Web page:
The second act, like the first, takes place in the Tesmans' drawing room. The room appears the same, except the piano has been replaced by a small writing desk. Hedda is standing at an open window, loading a pistol. She calls out a greeting to Judge Brack, who is walking down the back garden path. She pretends to try to shoot him. When he enters, he gently takes the pistols away from her. He has come to speak again to Tesman* about Lövborg and the professorship, but Tesman is away visiting Aunt Julle. Brack and Hedda sit down, eager to gossip. She insists that she has missed Brack and that her vacation with Tesman was very boring. She begs Brack not to use the word "love," and she tells him that she married Tesman only because she was tired of the rigors of being single. Brack asks whether or not she thinks Tesman will be famous, and Hedda replies that although she thinks Tesman is a very agreeable creature, she hopes only that he will do well enough. Brack admits that he is not terribly ambitious either and only wants a few trusted friendspreferably female friends. They agree that learned men like Tesman can be quite dull. Nothing sexual is intimated, but Hedda is relieved by the thought of having Brack as a consistent visitor to her new home.
Tesman enters. He is carrying some academic books, and Hedda and Brack exchange amused glances. Tesman is eager to read them, especially Ejlert Lövborg's new book, and he goes to freshen up, announcing as he goes that Aunt Julle won't be visiting Hedda that night. He and Brack, on the other hand, will soon be leaving for an all-male party at Brack's house. With Tesman still in the room, Hedda complains to Brack that she isn't happy. Brack reminds her that at least she has the house she always wanted, but Hedda replies that the house is a joke. The previous summer, she had asked Tesman to escort her home, and one night when things were particularly awkward--because Tesman could think of nothing to say--Hedda playfully remarked that she would someday love to live in the house that they happened to be passing--the house they now own. Brack suggests that she must find something to amuse her, and Hedda says that she would like for Tesman to enter politics, even though the thought is absurd given Tesman's scholarly character. Brack hints that soon she will have children to occupy her attention, but Hedda says she finds no happiness in things that make a claim on her freedom.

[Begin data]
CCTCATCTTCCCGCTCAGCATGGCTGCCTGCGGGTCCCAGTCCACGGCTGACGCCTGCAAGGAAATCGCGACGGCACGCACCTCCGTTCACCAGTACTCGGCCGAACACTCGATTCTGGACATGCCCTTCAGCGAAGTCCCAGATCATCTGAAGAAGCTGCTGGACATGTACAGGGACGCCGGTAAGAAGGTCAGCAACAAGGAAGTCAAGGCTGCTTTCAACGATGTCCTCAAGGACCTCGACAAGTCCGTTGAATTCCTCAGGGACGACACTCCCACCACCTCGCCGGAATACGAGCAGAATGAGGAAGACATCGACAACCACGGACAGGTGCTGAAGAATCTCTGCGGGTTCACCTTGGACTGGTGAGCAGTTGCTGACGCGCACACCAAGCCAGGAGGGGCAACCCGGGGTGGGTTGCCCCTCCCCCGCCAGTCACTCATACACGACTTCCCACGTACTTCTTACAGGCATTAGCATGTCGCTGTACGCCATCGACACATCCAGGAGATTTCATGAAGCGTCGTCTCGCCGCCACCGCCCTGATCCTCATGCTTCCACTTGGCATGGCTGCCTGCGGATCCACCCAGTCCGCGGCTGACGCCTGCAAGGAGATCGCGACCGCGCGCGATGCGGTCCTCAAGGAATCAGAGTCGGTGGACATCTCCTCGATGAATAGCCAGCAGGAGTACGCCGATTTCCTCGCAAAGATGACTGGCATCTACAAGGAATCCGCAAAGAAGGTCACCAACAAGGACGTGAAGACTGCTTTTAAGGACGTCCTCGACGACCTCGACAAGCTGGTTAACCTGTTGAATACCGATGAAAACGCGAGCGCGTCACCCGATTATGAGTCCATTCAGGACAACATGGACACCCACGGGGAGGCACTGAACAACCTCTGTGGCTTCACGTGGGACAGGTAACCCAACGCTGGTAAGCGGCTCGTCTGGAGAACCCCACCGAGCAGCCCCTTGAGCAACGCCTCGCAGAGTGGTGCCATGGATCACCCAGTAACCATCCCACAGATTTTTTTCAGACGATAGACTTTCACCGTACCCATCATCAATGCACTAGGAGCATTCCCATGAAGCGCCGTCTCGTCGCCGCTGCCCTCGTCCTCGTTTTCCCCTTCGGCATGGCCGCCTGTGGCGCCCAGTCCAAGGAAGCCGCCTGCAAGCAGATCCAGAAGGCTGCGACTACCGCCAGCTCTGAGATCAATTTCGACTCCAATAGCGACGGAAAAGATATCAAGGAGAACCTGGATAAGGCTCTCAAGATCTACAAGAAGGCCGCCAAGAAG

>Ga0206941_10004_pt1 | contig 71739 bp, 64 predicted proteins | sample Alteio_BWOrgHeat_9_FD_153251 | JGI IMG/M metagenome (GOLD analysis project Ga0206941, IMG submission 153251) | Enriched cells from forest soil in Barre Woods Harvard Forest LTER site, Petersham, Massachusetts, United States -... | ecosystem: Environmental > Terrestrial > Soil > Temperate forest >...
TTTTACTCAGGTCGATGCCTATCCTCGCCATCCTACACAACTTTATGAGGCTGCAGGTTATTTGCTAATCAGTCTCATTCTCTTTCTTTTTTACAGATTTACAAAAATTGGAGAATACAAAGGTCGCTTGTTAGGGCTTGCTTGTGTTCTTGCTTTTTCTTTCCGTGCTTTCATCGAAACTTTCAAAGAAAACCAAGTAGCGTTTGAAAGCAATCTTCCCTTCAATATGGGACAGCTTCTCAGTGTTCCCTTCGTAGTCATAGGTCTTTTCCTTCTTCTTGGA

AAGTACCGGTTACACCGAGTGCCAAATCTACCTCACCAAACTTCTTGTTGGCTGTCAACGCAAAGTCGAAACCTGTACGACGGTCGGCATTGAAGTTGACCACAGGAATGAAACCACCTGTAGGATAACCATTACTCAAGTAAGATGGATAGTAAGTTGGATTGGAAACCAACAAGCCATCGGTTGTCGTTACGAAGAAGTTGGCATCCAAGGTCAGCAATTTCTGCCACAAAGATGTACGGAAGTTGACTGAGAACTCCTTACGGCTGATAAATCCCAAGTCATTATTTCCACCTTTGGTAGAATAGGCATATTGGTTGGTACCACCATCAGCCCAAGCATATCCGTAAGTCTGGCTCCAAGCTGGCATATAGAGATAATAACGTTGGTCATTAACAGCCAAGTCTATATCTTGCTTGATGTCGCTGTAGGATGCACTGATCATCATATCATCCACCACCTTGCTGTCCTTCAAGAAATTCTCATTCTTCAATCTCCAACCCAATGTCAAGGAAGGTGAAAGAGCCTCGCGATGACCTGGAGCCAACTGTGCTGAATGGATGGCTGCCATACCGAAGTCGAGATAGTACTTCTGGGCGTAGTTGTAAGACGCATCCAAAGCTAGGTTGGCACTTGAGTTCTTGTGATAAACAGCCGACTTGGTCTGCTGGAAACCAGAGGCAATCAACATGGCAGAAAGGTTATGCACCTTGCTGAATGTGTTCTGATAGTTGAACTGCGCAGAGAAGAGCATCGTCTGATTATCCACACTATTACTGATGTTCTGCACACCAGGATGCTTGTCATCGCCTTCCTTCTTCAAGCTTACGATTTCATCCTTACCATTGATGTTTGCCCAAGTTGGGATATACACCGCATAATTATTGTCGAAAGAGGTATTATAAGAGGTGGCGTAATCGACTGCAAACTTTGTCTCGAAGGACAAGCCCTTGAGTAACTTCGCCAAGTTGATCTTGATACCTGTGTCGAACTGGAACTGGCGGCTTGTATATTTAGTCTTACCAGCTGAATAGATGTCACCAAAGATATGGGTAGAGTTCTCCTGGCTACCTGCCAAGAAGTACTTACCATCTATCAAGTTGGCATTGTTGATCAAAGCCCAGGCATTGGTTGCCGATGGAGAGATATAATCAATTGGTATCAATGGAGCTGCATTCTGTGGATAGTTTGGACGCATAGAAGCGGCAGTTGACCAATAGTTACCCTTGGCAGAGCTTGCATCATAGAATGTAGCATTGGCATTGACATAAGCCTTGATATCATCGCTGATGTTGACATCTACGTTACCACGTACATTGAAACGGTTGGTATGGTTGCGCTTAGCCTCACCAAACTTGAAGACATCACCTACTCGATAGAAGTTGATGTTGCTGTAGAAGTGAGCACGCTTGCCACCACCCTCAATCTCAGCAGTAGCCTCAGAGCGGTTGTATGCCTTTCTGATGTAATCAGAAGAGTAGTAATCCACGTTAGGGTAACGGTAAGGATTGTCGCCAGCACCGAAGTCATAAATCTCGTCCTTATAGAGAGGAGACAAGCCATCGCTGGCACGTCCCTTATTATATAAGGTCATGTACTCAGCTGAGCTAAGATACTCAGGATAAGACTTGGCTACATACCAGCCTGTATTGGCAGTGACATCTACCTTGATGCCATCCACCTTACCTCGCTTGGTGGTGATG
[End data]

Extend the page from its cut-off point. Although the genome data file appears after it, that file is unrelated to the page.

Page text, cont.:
The primary function of the beginning of Act 2 is the development of Hedda and Brack's relationship. Although it is not necessarily sexual, it has the flavor of adultery. Hedda's high level of comfort with Brack is clear from her willingness to complain to him about her marriage. When talking alone to Tesman or Mrs. Elvsted, she seems to be manipulating them or merely whining. But here she seems to be truly revealing her grievances.
Because we hear Hedda speak more or less honestly for the first time here, we learn just how cold her feelings toward Tesman are. Tesman's private conversations with Brack and Aunt Julle center on the cost of pleasing Hedda materially, especially on the expense of the house, but now we learn that the house basically means nothing to Hedda. Not only do her tastes outstrip those of Tesman and his aunt, but she also appears mentally superior, for they seem unable to comprehend her dissatisfaction.
The end of this part features a telling exchange in which Hedda declares that not only is she sure that she is not pregnant, she also has no taste for things that "make a claim on her freedom." This has implications that go beyond her relationship with Tesman. In fact, they touch not only on the tragic nature of her quest for freedom from the burdens of being a wife and a mother, but also on her relationship with Brack. In many ways, Brack is one of her best friends, but, at the same time, she seems to resent the extent to which he tries to control her. This resentment will blossom later on in the play.
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